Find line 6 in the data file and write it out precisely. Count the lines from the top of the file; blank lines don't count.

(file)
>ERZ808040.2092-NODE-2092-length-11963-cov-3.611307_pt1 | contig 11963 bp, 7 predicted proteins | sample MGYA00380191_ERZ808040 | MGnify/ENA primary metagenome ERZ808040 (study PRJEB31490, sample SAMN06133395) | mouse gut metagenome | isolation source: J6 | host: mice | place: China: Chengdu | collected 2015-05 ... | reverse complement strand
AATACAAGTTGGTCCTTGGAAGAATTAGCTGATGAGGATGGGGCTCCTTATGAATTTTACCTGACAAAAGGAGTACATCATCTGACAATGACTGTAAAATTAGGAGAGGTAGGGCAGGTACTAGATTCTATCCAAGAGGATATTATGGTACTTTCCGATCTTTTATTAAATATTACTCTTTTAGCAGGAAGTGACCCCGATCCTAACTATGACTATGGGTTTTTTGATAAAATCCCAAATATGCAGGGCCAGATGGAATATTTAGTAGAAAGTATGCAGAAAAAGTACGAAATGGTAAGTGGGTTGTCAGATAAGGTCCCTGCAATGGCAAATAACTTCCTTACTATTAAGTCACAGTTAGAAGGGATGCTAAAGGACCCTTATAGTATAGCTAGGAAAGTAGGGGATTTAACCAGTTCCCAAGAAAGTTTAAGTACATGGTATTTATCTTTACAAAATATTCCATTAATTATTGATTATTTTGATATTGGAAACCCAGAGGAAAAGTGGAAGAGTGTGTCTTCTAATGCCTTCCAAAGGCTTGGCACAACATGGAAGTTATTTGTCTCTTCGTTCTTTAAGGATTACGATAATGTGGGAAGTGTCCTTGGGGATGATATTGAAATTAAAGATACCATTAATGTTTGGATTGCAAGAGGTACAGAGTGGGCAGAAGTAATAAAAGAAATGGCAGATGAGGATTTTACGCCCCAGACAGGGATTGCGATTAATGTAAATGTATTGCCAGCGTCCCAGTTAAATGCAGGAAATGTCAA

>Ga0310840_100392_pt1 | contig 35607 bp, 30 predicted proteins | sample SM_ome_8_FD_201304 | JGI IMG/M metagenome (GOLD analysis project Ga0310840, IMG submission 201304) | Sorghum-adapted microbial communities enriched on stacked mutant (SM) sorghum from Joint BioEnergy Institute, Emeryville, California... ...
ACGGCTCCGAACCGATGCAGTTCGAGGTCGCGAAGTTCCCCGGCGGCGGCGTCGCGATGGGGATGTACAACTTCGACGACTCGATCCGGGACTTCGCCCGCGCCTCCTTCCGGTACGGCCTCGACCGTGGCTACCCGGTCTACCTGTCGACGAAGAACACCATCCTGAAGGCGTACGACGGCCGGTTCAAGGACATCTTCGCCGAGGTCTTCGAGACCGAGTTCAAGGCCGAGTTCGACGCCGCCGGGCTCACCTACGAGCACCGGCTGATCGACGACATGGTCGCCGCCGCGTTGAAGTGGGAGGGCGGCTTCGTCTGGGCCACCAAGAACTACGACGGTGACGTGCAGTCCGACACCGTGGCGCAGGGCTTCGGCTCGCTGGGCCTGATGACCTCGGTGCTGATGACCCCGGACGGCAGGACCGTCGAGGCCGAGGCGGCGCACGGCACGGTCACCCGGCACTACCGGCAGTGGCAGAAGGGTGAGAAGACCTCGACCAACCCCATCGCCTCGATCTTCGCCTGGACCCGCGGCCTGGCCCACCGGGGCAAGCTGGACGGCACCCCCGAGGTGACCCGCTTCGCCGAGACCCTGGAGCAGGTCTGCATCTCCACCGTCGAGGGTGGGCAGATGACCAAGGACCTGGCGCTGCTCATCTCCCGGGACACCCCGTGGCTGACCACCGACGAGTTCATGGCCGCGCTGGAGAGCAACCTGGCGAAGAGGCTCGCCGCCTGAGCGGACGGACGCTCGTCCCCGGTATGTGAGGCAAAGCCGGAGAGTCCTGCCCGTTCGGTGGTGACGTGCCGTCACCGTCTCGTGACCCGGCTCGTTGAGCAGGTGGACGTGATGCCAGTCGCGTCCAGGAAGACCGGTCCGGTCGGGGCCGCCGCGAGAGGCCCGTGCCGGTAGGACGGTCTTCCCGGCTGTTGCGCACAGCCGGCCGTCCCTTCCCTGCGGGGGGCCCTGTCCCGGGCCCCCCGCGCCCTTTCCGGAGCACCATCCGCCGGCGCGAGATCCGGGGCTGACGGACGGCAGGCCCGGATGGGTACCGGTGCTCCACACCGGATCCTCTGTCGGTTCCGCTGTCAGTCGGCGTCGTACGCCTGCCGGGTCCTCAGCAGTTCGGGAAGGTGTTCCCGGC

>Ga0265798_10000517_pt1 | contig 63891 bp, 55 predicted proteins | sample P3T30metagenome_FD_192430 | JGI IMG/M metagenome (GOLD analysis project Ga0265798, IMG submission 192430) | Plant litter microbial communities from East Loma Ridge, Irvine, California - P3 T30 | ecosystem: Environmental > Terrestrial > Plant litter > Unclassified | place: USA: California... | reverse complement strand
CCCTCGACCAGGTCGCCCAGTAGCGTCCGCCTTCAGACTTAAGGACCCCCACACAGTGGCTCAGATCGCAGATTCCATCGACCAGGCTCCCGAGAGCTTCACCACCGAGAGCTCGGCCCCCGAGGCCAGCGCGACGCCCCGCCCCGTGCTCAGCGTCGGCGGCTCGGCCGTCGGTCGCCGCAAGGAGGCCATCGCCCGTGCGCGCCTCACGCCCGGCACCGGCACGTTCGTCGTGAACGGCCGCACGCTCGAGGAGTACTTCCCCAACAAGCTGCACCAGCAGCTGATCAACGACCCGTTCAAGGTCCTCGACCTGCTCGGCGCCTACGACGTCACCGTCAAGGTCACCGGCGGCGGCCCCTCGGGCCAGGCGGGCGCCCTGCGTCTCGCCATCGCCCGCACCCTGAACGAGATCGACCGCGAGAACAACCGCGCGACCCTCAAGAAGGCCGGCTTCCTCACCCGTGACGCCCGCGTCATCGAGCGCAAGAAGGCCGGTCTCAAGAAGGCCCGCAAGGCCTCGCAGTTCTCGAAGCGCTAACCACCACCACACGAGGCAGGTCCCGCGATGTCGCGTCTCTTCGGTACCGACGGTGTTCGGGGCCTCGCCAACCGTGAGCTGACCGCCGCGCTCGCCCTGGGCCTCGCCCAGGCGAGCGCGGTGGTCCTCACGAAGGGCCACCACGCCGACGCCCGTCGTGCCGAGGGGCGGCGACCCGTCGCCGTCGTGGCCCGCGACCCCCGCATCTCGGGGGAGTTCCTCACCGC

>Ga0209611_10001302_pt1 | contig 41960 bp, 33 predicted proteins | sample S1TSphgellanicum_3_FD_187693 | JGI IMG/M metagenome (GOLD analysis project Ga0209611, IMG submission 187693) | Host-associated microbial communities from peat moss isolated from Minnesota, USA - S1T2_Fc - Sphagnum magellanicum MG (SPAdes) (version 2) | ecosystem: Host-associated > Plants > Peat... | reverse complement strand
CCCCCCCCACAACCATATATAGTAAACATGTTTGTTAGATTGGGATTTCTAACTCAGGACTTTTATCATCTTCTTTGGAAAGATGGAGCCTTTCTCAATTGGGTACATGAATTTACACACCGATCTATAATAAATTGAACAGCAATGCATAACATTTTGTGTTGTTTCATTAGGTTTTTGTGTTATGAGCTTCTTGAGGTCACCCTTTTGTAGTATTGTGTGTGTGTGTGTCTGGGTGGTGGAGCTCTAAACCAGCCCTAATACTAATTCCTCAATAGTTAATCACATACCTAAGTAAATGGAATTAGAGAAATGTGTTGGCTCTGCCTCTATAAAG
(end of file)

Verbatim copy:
CCCTCGACCAGGTCGCCCAGTAGCGTCCGCCTTCAGACTTAAGGACCCCCACACAGTGGCTCAGATCGCAGATTCCATCGACCAGGCTCCCGAGAGCTTCACCACCGAGAGCTCGGCCCCCGAGGCCAGCGCGACGCCCCGCCCCGTGCTCAGCGTCGGCGGCTCGGCCGTCGGTCGCCGCAAGGAGGCCATCGCCCGTGCGCGCCTCACGCCCGGCACCGGCACGTTCGTCGTGAACGGCCGCACGCTCGAGGAGTACTTCCCCAACAAGCTGCACCAGCAGCTGATCAACGACCCGTTCAAGGTCCTCGACCTGCTCGGCGCCTACGACGTCACCGTCAAGGTCACCGGCGGCGGCCCCTCGGGCCAGGCGGGCGCCCTGCGTCTCGCCATCGCCCGCACCCTGAACGAGATCGACCGCGAGAACAACCGCGCGACCCTCAAGAAGGCCGGCTTCCTCACCCGTGACGCCCGCGTCATCGAGCGCAAGAAGGCCGGTCTCAAGAAGGCCCGCAAGGCCTCGCAGTTCTCGAAGCGCTAACCACCACCACACGAGGCAGGTCCCGCGATGTCGCGTCTCTTCGGTACCGACGGTGTTCGGGGCCTCGCCAACCGTGAGCTGACCGCCGCGCTCGCCCTGGGCCTCGCCCAGGCGAGCGCGGTGGTCCTCACGAAGGGCCACCACGCCGACGCCCGTCGTGCCGAGGGGCGGCGACCCGTCGCCGTCGTGGCCCGCGACCCCCGCATCTCGGGGGAGTTCCTCACCGC